@NiKoBeaR recommending tools - it’s too early. In any case she will be much happier if she chooses of her own accord and not based on my opinion.

@WayneG I don’t think she yet realizes that people have personal systems. She just knows she wants to be find her notes again faster. She marvels at what I do with Obsidian/DevonThink even though both tools aren’t of interest to her.

@wweber She reads a lot of books and articles. She remembers most things that matter from them. However she hears of people gaining benefits from notetaking tools and wants to join their ranks.

@krocnyc too early for tools, if I go there we’re in divorce terrority.

@Medievalist Notes from reading, physical books and online articles. She does something with physical books that makes me cringe - she makes notes in the margins.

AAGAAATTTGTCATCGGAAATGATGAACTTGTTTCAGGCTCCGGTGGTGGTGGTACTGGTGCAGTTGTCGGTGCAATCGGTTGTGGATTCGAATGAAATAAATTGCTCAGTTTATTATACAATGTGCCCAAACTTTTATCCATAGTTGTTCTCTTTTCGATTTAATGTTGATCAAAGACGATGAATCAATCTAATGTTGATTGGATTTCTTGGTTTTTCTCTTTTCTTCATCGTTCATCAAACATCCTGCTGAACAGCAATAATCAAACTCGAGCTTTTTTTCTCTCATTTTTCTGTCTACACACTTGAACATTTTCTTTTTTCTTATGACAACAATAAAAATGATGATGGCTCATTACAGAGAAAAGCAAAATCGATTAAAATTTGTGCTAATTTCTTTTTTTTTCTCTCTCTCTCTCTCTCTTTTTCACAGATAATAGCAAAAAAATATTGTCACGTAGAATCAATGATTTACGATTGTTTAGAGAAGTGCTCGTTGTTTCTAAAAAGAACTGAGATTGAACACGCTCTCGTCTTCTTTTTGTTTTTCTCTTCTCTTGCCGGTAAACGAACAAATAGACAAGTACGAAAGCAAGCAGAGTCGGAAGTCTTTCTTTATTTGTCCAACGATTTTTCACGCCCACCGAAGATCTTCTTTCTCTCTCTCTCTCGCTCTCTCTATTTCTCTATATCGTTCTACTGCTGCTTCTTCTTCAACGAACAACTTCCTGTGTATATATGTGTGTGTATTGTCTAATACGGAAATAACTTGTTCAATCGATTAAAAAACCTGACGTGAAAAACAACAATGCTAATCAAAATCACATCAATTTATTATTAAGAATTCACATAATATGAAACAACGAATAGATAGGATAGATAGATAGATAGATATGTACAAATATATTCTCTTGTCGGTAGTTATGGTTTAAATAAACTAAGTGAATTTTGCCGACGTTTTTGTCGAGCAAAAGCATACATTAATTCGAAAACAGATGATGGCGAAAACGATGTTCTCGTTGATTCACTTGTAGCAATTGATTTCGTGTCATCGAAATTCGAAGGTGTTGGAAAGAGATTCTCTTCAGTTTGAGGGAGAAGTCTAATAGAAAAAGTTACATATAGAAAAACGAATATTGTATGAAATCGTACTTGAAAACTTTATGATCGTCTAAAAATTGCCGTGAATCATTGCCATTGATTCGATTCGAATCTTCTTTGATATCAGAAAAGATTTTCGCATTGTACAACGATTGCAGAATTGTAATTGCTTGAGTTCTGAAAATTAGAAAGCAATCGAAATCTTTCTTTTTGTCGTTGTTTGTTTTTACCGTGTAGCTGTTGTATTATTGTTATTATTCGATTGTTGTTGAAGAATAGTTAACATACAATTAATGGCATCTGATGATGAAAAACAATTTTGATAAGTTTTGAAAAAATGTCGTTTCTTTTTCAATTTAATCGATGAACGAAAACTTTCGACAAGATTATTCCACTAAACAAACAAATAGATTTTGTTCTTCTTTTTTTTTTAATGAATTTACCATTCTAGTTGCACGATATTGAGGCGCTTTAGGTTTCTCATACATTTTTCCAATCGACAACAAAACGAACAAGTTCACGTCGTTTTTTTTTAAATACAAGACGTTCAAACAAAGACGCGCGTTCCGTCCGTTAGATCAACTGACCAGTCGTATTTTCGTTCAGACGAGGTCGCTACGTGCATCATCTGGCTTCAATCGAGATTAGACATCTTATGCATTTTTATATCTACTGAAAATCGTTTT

@svsmailus Sonnke’s book was my gateway drug to this arcane world. The downside, it’s long and at least in the first edition believed that the system centred on arcane numbering/branching scheme. I was somehow hoping for an article that had a shorter, less dogmatic version of that book. The two things I got out of Zettelkasten in general atomic notes, interconnected.

@Clarke_Ching you’re a genius. I should cease this silly exercise and become a scribe.

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Tell her to try UpNote. It’s the underdog of the entire group and no one knows about it. I was in the same boat and My wife tried all of the alternatives and chose UpNote after looking at the alternatives. She liked Notion too but it was too much work

Maybe just the first few chapters of Sönke Ahrens’ book or an online summary?

I do this all the time! Doing this helps me remember things as I’m reading.

And I don’t need any fancy system to link the notes to the source.

Retrieval on the other hand …